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14th-century Japanese artwork comes to the Cleveland Museum of Art

The Cleveland Museum of Art’s recent acquisitions include a 14th-century Japanese hanging scroll featuring the Buddhist deity Aizen Myōō, Wisdom King of Passion.

Wisdom King of Passion (Aizen Myōō), 1300s. Kamakura period (1333–1392) to Nanbokuchō period (1336–92). Hanging scroll; ink, color, gold and cut gold on silk, painting: 102 x 60.5 cm.

The icon exhibits the spectacular goldwork and vibrant color of Japan’s medieval painting.

Aizen Myōō is the Wisdom King of Passion, one of the Five Great Wisdom Kings who protect the Five Wisdom Buddhas. Aizen Myōō converts carnal desire into a lust for enlightenment. Icons of Aizen were especially prevalent in the 13th and 14th centuries in Japan due to the deity’s association with repulsing attempted invasions by Kublai Khan’s forces in the late 13th century.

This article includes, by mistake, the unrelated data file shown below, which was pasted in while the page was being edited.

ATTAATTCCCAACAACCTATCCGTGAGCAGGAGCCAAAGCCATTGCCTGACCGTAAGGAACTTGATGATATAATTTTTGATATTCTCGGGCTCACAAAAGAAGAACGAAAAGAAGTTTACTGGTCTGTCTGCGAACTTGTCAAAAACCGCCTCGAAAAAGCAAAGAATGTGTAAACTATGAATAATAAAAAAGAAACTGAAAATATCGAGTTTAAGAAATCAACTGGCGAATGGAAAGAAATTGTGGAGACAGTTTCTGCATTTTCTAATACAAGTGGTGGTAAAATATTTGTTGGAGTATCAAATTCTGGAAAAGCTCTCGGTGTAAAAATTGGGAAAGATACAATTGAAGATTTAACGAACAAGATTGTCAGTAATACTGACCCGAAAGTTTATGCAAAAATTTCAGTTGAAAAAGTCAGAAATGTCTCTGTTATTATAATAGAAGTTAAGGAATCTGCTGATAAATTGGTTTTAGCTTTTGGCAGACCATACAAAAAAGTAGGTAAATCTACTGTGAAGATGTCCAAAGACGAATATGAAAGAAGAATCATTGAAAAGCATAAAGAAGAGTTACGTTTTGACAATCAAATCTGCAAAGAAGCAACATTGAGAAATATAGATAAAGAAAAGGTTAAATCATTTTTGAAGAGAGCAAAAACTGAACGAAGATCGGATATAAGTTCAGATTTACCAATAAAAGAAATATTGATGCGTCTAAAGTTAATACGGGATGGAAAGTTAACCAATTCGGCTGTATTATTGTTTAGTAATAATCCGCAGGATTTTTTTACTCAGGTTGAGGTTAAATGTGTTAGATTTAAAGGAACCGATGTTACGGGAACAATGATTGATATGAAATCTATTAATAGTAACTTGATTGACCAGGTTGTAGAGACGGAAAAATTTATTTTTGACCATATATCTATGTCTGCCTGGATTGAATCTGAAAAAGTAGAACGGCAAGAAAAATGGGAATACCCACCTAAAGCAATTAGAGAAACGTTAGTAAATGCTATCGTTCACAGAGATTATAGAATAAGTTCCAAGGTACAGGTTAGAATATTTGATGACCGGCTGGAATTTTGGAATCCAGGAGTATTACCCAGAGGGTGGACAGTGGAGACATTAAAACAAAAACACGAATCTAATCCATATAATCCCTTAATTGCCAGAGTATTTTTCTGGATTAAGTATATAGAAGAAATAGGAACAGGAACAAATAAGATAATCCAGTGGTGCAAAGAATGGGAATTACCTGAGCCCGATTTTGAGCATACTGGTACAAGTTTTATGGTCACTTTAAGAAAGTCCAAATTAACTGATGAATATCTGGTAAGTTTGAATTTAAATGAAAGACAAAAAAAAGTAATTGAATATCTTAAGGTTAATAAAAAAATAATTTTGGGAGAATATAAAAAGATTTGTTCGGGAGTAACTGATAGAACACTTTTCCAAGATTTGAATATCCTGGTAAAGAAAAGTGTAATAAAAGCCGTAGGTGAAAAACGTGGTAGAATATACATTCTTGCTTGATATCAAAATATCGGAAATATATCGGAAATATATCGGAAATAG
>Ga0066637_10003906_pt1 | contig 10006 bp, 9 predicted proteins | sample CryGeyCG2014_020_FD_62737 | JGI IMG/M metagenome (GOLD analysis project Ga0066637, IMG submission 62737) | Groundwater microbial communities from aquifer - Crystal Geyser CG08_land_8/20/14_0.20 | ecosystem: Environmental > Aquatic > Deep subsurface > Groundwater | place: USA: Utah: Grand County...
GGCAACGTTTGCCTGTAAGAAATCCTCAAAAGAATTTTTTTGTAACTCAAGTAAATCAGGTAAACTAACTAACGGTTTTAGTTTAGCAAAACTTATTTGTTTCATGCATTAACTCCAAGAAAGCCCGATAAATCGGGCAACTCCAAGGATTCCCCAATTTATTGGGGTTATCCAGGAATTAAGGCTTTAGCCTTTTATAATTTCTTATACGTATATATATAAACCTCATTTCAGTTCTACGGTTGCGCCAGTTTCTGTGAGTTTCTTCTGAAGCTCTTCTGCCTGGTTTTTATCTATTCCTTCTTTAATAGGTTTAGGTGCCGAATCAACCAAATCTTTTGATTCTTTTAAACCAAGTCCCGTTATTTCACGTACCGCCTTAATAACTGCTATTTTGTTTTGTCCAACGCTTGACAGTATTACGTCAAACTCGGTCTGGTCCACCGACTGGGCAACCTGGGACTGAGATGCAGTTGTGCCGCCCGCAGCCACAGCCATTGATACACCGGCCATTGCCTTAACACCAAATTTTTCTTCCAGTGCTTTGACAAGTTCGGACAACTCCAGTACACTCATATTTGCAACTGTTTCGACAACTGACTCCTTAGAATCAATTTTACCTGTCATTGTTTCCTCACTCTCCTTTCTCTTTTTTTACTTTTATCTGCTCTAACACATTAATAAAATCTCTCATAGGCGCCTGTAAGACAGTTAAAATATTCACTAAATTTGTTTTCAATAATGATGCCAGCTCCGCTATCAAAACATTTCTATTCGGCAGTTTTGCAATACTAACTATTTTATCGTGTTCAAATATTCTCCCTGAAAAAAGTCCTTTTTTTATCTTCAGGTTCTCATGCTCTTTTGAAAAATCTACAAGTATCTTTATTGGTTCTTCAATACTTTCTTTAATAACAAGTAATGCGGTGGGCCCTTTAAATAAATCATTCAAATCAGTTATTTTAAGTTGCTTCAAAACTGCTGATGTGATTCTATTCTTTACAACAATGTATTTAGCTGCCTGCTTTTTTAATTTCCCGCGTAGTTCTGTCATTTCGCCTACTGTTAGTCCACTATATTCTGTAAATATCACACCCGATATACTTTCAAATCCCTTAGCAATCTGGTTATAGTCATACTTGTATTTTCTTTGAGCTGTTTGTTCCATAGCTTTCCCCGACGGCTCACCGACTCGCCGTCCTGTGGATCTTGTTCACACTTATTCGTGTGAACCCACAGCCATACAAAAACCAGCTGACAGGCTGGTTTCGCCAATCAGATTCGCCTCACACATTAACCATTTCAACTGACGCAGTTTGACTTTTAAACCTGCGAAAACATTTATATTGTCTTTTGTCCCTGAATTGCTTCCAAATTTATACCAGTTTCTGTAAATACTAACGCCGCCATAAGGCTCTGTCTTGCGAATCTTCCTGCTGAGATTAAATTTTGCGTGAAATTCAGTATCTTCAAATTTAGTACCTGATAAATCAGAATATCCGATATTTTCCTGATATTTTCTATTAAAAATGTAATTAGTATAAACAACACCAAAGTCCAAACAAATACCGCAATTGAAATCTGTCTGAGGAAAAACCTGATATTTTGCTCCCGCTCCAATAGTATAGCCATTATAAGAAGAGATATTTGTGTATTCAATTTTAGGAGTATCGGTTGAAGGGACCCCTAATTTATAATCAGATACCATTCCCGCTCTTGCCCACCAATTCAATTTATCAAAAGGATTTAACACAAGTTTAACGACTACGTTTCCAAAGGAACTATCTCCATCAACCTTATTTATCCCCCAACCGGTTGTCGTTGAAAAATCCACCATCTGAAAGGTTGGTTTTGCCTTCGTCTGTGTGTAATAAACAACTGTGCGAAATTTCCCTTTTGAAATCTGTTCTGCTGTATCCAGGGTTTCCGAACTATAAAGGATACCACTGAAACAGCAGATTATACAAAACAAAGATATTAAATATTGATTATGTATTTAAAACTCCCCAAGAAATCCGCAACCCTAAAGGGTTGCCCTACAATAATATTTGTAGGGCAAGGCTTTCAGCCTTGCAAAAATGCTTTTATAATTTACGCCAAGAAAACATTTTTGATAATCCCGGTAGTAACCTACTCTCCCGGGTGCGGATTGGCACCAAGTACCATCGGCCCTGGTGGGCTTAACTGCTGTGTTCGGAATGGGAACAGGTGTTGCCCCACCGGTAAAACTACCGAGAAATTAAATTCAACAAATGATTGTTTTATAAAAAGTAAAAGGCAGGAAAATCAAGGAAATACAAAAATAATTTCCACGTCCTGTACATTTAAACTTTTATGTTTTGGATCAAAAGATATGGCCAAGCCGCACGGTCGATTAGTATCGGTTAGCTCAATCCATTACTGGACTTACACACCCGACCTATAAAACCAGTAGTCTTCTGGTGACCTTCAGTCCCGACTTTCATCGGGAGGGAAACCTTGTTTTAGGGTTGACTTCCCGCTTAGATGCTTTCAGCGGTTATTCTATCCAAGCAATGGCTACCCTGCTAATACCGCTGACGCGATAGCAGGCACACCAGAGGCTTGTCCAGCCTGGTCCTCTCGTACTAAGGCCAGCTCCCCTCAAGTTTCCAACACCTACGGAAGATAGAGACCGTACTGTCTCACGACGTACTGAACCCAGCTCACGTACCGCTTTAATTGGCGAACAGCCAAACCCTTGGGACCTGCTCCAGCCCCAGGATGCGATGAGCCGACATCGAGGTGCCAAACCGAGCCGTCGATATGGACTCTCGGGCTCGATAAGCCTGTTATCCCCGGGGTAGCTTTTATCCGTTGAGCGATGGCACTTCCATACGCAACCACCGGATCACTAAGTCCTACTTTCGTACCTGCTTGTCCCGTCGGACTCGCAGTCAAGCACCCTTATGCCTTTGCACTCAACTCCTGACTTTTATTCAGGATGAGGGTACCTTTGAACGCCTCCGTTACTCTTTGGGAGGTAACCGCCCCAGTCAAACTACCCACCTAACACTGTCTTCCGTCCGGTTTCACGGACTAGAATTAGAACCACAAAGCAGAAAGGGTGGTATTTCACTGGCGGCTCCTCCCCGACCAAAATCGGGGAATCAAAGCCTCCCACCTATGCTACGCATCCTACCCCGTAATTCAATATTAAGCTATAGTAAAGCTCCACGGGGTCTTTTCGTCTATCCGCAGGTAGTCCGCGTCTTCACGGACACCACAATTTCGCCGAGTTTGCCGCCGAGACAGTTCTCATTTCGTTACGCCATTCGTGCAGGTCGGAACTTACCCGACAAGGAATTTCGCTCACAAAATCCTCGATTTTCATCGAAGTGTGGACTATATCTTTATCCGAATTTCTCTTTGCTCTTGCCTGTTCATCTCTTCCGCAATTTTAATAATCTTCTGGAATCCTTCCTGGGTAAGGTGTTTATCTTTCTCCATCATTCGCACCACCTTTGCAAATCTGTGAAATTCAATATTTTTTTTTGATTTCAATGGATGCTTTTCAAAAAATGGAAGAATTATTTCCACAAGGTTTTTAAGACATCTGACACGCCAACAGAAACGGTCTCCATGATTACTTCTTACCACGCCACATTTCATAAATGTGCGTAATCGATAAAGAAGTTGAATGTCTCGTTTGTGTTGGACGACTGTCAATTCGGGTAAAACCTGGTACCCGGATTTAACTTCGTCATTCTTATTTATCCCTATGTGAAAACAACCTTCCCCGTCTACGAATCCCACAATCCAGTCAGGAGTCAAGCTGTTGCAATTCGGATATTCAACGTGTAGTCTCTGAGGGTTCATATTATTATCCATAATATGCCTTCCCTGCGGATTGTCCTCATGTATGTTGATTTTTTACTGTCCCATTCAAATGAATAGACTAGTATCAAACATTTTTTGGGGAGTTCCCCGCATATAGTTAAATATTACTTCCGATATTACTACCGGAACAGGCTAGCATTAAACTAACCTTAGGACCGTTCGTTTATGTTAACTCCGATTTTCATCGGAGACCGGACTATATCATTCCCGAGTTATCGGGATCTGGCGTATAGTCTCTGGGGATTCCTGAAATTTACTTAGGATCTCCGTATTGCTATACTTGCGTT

Aizen Myōō is depicted with a red body and six arms. He has a flaming mandorla, or body halo, and sits on a lotus supported by a vase from which flaming, wish-fulfilling jewels flow. This medieval Japanese representation of Aizen conveys the color palette, complexity of design, fine line work, and use of cut gold characteristic of the best 14th-century Japanese Buddhist paintings.

This painting complements a 13th-century sculpture of Aizen Myōō in the museum’s collection, as the painting depicts implements now missing from the sculpture’s hands, as well as the type of dais on which the wooden sculpture would have once been placed.

Click here to visit the website of the Cleveland Museum of Art.

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